Thursday, January 31, 2013

Maple Glazed Sweet Potatoes

I love sweet potatoes. I love their flavor, texture and color. I prefer my sweet potatoes roasted. I'm not a fan of the classic sweet potato casserole with loads of sugar on top. I like to taste the natural flavors of a sweet potato.

Sweet potatoes are really more versatile than folks think. They can be roasted along with a chicken or made into french fries. A baked sweet potato with butter, salt and pepper is delicious too.

Tonight I was craving sweet potatoes.

Here is a recipe for simple, roasted sweet potatoes.
It was just the flavor I was craving.

 I'm having fun with my new vegetable cutter.
Cut, coat with oil, sprinkle with sea salt and drizzle with maple syrup.
Bake at 400 for 30-35 minutes.

 They had a nice caramelized coat on the bottom from the maple syrup.
It added wonderful flavor.

Maple Glazed Sweet Potatoes

2 large sweet potatoes, sliced in 3/4 in. rings
2-3 Tbsp. canola oil
sea salt
maple syrup

Peel sweet potatoes and slice into 3/4 in. rings. Place in a bowl
and coat evenly with the oil. Lay a piece of parchment paper on a 
cookie sheet. This saves you from soaking your cookie tray for a day. 
Spray with oil. Lay your sweet potatoes on your tray. Sprinkle with sea
salt and drizzle with maple syrup. Bake at 400 for 30-35 minutes.
Flip potatoes half way through the baking time. This helps to get
both sides coated in the maple syrup. The potatoes should be soft
but not falling apart. You want them to have a little firmness.


Monday, January 28, 2013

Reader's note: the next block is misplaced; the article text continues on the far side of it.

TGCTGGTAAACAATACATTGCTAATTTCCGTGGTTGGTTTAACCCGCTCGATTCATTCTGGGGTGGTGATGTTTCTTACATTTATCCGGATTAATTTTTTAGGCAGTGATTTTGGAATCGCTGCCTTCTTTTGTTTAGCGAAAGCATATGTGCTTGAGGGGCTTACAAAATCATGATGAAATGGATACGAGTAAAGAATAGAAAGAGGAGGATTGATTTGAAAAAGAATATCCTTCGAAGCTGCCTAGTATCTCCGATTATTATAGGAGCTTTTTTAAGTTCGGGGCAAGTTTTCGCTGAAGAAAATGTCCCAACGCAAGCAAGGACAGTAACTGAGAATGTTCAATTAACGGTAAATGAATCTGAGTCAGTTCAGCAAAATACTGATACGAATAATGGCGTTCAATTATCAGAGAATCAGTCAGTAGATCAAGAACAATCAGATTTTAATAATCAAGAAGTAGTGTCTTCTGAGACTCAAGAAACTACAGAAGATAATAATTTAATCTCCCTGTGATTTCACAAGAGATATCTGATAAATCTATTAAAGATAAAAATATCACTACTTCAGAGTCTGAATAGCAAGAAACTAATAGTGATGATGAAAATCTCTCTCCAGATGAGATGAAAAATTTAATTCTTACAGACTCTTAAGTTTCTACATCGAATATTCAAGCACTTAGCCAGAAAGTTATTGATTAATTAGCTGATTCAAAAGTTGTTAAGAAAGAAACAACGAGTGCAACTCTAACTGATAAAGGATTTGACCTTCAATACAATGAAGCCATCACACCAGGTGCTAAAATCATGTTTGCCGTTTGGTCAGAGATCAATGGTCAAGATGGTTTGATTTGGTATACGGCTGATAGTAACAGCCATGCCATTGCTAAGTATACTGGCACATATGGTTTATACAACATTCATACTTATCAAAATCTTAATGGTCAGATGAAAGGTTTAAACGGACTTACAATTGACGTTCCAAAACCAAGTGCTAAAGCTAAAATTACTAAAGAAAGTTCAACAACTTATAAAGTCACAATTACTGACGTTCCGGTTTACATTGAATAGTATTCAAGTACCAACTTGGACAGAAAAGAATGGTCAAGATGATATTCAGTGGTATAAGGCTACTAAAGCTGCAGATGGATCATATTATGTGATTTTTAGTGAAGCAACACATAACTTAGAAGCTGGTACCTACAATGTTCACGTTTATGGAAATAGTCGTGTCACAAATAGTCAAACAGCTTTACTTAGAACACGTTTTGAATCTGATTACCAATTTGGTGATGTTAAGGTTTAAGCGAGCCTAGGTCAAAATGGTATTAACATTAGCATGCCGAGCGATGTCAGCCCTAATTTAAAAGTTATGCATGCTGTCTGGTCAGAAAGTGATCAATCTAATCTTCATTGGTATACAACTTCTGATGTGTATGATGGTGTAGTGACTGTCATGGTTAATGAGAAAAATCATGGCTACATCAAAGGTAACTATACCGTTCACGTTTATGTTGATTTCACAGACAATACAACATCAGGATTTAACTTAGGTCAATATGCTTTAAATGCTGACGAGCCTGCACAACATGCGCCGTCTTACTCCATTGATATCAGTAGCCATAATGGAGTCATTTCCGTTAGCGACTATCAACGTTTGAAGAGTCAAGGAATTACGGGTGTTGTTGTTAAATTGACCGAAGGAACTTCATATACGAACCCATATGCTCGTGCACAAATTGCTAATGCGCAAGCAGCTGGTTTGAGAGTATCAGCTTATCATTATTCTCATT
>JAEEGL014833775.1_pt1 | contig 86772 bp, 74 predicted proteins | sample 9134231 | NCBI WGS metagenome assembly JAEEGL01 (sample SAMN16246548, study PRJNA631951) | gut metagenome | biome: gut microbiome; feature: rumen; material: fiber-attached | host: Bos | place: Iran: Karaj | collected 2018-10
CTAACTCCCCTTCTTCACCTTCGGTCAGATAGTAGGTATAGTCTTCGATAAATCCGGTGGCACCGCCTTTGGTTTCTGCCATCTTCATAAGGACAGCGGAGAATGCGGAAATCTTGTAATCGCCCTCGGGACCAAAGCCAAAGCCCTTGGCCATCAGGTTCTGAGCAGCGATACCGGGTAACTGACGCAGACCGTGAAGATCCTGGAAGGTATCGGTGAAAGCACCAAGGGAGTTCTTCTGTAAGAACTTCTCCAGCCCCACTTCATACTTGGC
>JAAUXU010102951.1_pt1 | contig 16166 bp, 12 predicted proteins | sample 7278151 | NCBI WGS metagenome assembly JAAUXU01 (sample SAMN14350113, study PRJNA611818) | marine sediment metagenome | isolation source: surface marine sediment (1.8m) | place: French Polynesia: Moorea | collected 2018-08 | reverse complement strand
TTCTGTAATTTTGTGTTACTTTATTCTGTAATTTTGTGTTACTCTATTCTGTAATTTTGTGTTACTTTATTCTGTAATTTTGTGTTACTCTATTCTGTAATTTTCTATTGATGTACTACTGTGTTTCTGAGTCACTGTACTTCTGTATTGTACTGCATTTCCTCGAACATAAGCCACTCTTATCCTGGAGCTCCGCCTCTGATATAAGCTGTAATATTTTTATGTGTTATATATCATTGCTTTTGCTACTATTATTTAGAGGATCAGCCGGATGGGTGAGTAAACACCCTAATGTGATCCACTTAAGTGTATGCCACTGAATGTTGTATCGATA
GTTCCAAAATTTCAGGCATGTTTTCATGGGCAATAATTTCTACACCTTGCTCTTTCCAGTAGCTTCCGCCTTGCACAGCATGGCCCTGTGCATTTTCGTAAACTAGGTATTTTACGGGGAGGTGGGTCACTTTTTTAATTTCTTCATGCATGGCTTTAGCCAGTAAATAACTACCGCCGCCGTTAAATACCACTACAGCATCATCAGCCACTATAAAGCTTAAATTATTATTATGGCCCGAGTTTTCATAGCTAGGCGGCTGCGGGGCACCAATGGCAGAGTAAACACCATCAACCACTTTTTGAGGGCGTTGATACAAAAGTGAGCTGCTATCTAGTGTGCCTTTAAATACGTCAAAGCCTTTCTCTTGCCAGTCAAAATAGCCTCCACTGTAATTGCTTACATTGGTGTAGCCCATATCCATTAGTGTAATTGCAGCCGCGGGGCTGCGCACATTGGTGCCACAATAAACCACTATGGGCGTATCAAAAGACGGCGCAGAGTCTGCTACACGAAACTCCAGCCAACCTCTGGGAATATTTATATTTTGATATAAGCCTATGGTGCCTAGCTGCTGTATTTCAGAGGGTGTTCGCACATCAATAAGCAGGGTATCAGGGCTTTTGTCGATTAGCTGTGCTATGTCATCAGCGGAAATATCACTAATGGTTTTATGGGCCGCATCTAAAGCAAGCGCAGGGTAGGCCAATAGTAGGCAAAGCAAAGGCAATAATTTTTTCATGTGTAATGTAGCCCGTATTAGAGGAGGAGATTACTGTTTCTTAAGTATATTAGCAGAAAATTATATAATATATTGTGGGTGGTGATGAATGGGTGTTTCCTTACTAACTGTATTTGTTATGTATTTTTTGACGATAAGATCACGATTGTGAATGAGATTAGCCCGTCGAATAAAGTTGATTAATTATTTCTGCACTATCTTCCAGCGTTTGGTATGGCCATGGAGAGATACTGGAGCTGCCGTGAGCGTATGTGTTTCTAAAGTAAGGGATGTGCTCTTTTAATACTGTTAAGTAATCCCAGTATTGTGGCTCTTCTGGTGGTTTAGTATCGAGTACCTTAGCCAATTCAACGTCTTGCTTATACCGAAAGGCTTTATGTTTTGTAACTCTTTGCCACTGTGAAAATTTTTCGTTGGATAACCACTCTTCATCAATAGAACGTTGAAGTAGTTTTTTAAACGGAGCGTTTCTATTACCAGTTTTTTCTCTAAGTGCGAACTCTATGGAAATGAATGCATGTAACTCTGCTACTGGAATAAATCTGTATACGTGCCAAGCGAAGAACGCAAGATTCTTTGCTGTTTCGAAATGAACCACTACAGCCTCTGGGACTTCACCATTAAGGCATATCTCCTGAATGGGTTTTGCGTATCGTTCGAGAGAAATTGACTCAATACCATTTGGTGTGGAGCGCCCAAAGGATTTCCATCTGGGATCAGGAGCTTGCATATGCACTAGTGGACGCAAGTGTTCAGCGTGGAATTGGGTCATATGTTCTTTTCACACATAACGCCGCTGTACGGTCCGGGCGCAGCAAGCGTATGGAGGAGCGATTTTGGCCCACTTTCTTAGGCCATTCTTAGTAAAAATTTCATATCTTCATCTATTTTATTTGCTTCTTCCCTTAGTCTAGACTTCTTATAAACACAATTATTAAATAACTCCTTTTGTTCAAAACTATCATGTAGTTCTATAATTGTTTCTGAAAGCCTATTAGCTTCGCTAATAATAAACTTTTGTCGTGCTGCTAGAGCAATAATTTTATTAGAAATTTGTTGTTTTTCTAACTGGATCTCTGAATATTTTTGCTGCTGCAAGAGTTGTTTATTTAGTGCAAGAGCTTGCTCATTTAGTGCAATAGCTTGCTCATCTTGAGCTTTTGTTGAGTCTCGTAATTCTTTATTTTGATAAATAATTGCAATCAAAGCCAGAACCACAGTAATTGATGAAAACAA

Slugs and snails and puppy-dogs' tails...

...that's what little boys are made of. 
I wished for a niece but I am pretty
smitten by my four nephews.

Here are a few photos of my little,
nephew Caleb. He is growing like a weed.

 Sweet, sweet baby.

6 weeks old and needs to see the barber.
His mother claims she won't cut his hair until
he is one. Looks like he will be sporting piggy tails.

Norman Rockwell worthy.
These two are quite the pair.

A happy Auntie,

Friday, January 18, 2013

Pig Meetn'

We had a butchering day with my family yesterday. I vividly remember
butcher day as a child. I always wanted to take off school for butcher day. One day mom asked if I would rather go somewhere to stay or come with them to butchering day. I told her I'd rather come to the 'pig meetn' with them.
For years it was called the 'pig meetn'.

The older I got I did all I could to miss the 'pig meetn'. The strong smell and cutting up raw meat wasn't a real draw for me. What teenager doesn't
have more important things to do, ha. Now that I'm married I decided I'd participate in 'pig meetn' again so I could reap the benefits of fresh sausage, pon hoss and spending a day with the family. I guess that means I'm growing up.

I will step you through the process with photos. But please don't go by this to butcher a pig. I'm green behind the ears at this. I may have missed some important photos.

The pig was slaughtered by a local man and came to us in halves ready to butcher. Start cutting out the parts of the meat you want to keep- roasts, ribs, bacon and such.

Cut the fat off the meat pieces. Put the red meat in one pan and the fat in another. The red meat is used for sausage and the fat is used to make lard.

Trim the bones down as close as you can and throw them in a pot of boiling water too cook down for meat puddin which is made into pon hoss.

Once you pick the meat off the bones you cooked, run the cooked meat through a sausage grinder to make it fine. Brown the meat in the kettle and remove some meat puddin if you like. As a child I remember eating the meat puddin on cooked hominy with apple butter. Then add the broth that was made when you cooked the meat off the bones. Pour in corn meal, salt and pepper. Stir for 30 minutes with automatic paint stirrer. Of course it was new and just used for butchering. Then pour into loaf pans, once set, slice and fry on a hot griddle until crisp on both sides. We grew up putting King Syrup on our pon hoss, my husband puts mustard on his. What do you put on yours?